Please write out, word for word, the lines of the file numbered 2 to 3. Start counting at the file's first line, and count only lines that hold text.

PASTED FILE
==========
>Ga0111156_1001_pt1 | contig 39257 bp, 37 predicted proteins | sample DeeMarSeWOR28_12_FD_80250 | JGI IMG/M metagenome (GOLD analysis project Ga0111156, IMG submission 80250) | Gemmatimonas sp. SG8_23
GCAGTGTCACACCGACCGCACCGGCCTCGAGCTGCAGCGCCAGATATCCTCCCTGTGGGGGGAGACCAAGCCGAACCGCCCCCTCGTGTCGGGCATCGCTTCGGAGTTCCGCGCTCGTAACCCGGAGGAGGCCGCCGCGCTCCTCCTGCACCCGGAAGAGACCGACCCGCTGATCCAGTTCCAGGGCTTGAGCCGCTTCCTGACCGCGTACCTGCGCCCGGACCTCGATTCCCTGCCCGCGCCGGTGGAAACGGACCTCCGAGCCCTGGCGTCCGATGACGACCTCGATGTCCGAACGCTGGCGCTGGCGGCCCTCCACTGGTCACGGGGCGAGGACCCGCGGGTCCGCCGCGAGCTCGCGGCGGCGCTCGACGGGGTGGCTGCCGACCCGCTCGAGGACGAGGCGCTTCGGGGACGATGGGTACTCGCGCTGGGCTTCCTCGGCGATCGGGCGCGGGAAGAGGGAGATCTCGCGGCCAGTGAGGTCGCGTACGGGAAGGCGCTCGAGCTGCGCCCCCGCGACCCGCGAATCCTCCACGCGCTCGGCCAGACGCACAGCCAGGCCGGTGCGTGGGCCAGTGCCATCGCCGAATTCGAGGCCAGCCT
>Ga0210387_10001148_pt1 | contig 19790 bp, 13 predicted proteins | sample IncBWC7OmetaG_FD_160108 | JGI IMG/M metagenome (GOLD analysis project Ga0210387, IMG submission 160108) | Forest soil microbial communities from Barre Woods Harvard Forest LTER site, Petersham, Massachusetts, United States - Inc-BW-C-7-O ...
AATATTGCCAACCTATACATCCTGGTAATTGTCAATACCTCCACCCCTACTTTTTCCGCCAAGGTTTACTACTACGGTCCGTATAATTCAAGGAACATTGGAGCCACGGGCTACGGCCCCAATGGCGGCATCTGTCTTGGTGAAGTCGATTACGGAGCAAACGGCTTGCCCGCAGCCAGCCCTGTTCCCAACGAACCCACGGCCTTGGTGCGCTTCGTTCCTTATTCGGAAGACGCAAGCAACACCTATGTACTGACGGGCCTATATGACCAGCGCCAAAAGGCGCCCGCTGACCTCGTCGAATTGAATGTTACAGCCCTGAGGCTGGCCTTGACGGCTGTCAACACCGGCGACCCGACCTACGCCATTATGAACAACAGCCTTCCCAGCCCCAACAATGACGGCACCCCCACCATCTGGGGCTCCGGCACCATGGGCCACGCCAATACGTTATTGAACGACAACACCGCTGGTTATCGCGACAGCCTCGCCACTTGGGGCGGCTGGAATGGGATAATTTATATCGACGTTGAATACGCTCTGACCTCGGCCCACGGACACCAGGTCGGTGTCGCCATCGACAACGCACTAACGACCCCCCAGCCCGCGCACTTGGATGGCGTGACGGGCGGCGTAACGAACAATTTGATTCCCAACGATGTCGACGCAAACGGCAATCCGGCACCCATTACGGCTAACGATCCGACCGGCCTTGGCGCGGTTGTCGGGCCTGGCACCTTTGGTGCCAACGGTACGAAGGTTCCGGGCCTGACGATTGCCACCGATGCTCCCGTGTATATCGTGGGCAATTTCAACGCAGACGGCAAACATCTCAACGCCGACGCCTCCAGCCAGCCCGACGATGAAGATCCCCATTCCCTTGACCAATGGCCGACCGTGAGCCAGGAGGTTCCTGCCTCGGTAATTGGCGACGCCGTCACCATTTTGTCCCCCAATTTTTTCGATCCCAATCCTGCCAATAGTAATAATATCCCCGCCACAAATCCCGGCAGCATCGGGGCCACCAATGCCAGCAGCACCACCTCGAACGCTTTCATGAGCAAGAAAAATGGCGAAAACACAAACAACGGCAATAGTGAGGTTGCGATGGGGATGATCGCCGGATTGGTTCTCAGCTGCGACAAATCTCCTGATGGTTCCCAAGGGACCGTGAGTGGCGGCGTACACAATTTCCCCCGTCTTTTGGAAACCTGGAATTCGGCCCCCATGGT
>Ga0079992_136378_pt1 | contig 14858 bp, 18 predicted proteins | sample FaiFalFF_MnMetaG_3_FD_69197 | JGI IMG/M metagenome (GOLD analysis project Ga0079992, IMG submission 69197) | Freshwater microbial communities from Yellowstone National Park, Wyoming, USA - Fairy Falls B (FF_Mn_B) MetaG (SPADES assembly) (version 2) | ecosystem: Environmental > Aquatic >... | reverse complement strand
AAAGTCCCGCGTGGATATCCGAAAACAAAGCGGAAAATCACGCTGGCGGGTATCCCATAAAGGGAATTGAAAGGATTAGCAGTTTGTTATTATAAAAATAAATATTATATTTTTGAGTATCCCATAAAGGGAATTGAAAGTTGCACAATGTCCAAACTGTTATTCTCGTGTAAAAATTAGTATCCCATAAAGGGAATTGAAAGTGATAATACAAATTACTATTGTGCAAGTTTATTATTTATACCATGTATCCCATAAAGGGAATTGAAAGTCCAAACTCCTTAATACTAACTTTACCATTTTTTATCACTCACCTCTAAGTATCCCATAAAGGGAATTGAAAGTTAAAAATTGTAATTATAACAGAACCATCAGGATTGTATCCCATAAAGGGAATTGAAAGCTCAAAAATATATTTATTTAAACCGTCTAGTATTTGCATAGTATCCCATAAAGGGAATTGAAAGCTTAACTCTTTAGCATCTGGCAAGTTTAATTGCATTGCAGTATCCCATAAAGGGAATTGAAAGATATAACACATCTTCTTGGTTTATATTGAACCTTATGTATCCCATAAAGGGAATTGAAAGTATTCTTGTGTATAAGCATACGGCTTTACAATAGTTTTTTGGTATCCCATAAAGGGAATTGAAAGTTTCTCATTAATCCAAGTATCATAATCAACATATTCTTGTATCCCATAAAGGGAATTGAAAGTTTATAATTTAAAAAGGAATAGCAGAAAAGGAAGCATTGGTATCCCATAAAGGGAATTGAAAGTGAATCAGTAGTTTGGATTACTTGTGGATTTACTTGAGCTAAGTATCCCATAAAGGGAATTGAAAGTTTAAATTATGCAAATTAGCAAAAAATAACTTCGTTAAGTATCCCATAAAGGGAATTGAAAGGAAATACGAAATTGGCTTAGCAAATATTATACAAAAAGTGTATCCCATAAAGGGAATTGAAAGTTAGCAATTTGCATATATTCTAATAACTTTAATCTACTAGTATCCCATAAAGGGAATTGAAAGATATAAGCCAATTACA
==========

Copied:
GCAGTGTCACACCGACCGCACCGGCCTCGAGCTGCAGCGCCAGATATCCTCCCTGTGGGGGGAGACCAAGCCGAACCGCCCCCTCGTGTCGGGCATCGCTTCGGAGTTCCGCGCTCGTAACCCGGAGGAGGCCGCCGCGCTCCTCCTGCACCCGGAAGAGACCGACCCGCTGATCCAGTTCCAGGGCTTGAGCCGCTTCCTGACCGCGTACCTGCGCCCGGACCTCGATTCCCTGCCCGCGCCGGTGGAAACGGACCTCCGAGCCCTGGCGTCCGATGACGACCTCGATGTCCGAACGCTGGCGCTGGCGGCCCTCCACTGGTCACGGGGCGAGGACCCGCGGGTCCGCCGCGAGCTCGCGGCGGCGCTCGACGGGGTGGCTGCCGACCCGCTCGAGGACGAGGCGCTTCGGGGACGATGGGTACTCGCGCTGGGCTTCCTCGGCGATCGGGCGCGGGAAGAGGGAGATCTCGCGGCCAGTGAGGTCGCGTACGGGAAGGCGCTCGAGCTGCGCCCCCGCGACCCGCGAATCCTCCACGCGCTCGGCCAGACGCACAGCCAGGCCGGTGCGTGGGCCAGTGCCATCGCCGAATTCGAGGCCAGCCT
>Ga0210387_10001148_pt1 | contig 19790 bp, 13 predicted proteins | sample IncBWC7OmetaG_FD_160108 | JGI IMG/M metagenome (GOLD analysis project Ga0210387, IMG submission 160108) | Forest soil microbial communities from Barre Woods Harvard Forest LTER site, Petersham, Massachusetts, United States - Inc-BW-C-7-O ...